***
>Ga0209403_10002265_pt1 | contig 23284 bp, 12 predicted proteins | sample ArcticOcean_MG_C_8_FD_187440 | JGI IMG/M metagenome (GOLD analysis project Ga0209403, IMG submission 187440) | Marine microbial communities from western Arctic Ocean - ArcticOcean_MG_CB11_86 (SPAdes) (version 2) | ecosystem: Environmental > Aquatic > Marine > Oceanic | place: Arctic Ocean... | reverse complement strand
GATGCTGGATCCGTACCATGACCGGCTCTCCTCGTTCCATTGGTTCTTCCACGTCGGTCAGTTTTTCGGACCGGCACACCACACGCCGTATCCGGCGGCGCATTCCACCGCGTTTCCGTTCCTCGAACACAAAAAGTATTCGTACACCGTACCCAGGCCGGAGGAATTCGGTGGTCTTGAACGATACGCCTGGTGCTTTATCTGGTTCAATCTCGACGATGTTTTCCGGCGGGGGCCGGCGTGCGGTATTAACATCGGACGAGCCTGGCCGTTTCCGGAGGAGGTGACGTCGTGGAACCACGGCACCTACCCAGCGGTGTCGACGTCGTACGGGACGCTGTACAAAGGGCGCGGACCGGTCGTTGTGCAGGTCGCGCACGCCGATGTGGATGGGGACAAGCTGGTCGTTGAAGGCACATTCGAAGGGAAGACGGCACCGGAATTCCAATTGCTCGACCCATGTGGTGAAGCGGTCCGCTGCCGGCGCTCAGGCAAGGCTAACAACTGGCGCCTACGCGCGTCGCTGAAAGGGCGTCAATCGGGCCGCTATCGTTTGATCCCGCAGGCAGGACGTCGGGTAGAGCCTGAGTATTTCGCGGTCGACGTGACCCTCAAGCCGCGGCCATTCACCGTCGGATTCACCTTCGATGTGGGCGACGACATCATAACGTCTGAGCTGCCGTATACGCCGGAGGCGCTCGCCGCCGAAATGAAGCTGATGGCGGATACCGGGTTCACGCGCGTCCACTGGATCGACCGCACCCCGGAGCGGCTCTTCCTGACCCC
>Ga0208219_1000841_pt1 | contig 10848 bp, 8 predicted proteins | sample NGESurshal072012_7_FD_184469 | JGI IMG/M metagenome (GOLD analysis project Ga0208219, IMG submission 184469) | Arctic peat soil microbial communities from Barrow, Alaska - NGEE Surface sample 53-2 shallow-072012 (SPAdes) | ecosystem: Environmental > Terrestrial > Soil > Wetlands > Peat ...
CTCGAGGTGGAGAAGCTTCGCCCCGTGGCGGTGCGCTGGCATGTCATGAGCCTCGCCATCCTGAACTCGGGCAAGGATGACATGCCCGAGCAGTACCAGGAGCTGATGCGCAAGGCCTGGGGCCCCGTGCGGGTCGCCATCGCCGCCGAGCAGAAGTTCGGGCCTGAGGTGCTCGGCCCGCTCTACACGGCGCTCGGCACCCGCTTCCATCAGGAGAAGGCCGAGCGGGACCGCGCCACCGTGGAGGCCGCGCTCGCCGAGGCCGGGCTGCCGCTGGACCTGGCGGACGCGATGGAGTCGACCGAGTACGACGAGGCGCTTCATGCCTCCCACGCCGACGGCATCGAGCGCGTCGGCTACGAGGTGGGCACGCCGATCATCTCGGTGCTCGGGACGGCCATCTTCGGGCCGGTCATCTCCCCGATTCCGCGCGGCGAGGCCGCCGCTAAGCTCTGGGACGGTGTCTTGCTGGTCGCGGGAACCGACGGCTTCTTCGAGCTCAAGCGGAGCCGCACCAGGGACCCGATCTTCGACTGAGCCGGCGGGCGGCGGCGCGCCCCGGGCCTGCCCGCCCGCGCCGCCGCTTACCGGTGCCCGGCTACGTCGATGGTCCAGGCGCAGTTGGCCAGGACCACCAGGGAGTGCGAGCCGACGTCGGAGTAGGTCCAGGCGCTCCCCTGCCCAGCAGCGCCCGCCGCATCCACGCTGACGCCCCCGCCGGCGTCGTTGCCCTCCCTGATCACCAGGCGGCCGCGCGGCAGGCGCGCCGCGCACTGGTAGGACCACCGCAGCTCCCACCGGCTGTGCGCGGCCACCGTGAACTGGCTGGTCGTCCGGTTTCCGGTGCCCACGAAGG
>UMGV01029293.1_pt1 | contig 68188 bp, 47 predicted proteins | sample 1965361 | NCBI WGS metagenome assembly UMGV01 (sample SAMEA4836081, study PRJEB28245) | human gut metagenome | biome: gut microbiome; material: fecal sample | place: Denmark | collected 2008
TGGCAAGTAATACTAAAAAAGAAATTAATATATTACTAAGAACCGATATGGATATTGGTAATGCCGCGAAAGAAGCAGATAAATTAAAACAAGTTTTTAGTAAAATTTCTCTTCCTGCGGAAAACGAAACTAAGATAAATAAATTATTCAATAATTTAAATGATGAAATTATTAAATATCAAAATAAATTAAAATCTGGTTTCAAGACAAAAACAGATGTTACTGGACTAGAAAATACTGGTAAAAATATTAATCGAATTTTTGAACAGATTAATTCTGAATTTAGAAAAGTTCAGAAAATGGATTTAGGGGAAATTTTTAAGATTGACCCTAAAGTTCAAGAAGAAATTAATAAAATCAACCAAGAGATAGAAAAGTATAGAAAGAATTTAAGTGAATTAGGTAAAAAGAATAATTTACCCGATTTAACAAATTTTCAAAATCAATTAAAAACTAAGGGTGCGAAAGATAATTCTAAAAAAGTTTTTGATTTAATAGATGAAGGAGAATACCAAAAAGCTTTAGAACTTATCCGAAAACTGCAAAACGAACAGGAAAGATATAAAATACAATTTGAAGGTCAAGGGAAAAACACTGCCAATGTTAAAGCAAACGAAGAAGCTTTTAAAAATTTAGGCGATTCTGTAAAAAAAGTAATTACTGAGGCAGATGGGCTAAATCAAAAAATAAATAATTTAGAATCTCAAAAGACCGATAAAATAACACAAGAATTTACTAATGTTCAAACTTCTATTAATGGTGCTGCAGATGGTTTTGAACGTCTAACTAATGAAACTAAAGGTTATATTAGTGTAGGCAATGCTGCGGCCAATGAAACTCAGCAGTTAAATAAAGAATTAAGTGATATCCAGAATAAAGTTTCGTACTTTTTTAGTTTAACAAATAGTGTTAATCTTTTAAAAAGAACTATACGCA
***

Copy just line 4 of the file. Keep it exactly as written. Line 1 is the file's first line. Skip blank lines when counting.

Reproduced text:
CTCGAGGTGGAGAAGCTTCGCCCCGTGGCGGTGCGCTGGCATGTCATGAGCCTCGCCATCCTGAACTCGGGCAAGGATGACATGCCCGAGCAGTACCAGGAGCTGATGCGCAAGGCCTGGGGCCCCGTGCGGGTCGCCATCGCCGCCGAGCAGAAGTTCGGGCCTGAGGTGCTCGGCCCGCTCTACACGGCGCTCGGCACCCGCTTCCATCAGGAGAAGGCCGAGCGGGACCGCGCCACCGTGGAGGCCGCGCTCGCCGAGGCCGGGCTGCCGCTGGACCTGGCGGACGCGATGGAGTCGACCGAGTACGACGAGGCGCTTCATGCCTCCCACGCCGACGGCATCGAGCGCGTCGGCTACGAGGTGGGCACGCCGATCATCTCGGTGCTCGGGACGGCCATCTTCGGGCCGGTCATCTCCCCGATTCCGCGCGGCGAGGCCGCCGCTAAGCTCTGGGACGGTGTCTTGCTGGTCGCGGGAACCGACGGCTTCTTCGAGCTCAAGCGGAGCCGCACCAGGGACCCGATCTTCGACTGAGCCGGCGGGCGGCGGCGCGCCCCGGGCCTGCCCGCCCGCGCCGCCGCTTACCGGTGCCCGGCTACGTCGATGGTCCAGGCGCAGTTGGCCAGGACCACCAGGGAGTGCGAGCCGACGTCGGAGTAGGTCCAGGCGCTCCCCTGCCCAGCAGCGCCCGCCGCATCCACGCTGACGCCCCCGCCGGCGTCGTTGCCCTCCCTGATCACCAGGCGGCCGCGCGGCAGGCGCGCCGCGCACTGGTAGGACCACCGCAGCTCCCACCGGCTGTGCGCGGCCACCGTGAACTGGCTGGTCGTCCGGTTTCCGGTGCCCACGAAGG